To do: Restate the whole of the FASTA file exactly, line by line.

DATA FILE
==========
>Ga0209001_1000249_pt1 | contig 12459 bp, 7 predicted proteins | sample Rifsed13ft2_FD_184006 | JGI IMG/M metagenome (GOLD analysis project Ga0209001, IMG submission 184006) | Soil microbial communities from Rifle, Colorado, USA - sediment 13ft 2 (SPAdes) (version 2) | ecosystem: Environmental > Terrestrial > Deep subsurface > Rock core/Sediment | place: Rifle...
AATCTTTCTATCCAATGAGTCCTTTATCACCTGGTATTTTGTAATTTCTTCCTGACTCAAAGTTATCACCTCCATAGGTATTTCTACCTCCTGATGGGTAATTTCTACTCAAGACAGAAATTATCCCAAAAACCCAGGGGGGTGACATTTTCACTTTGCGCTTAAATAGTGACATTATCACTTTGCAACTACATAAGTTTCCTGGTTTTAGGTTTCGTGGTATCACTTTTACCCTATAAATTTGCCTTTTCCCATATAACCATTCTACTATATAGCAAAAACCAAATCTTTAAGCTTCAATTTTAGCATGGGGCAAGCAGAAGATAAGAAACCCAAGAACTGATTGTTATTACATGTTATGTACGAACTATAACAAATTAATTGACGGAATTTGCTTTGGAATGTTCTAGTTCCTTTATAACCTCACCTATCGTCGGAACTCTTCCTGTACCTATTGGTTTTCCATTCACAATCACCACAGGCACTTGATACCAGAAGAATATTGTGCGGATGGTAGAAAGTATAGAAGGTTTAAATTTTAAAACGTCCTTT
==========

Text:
>Ga0209001_1000249_pt1 | contig 12459 bp, 7 predicted proteins | sample Rifsed13ft2_FD_184006 | JGI IMG/M metagenome (GOLD analysis project Ga0209001, IMG submission 184006) | Soil microbial communities from Rifle, Colorado, USA - sediment 13ft 2 (SPAdes) (version 2) | ecosystem: Environmental > Terrestrial > Deep subsurface > Rock core/Sediment | place: Rifle...
AATCTTTCTATCCAATGAGTCCTTTATCACCTGGTATTTTGTAATTTCTTCCTGACTCAAAGTTATCACCTCCATAGGTATTTCTACCTCCTGATGGGTAATTTCTACTCAAGACAGAAATTATCCCAAAAACCCAGGGGGGTGACATTTTCACTTTGCGCTTAAATAGTGACATTATCACTTTGCAACTACATAAGTTTCCTGGTTTTAGGTTTCGTGGTATCACTTTTACCCTATAAATTTGCCTTTTCCCATATAACCATTCTACTATATAGCAAAAACCAAATCTTTAAGCTTCAATTTTAGCATGGGGCAAGCAGAAGATAAGAAACCCAAGAACTGATTGTTATTACATGTTATGTACGAACTATAACAAATTAATTGACGGAATTTGCTTTGGAATGTTCTAGTTCCTTTATAACCTCACCTATCGTCGGAACTCTTCCTGTACCTATTGGTTTTCCATTCACAATCACCACAGGCACTTGATACCAGAAGAATATTGTGCGGATGGTAGAAAGTATAGAAGGTTTAAATTTTAAAACGTCCTTT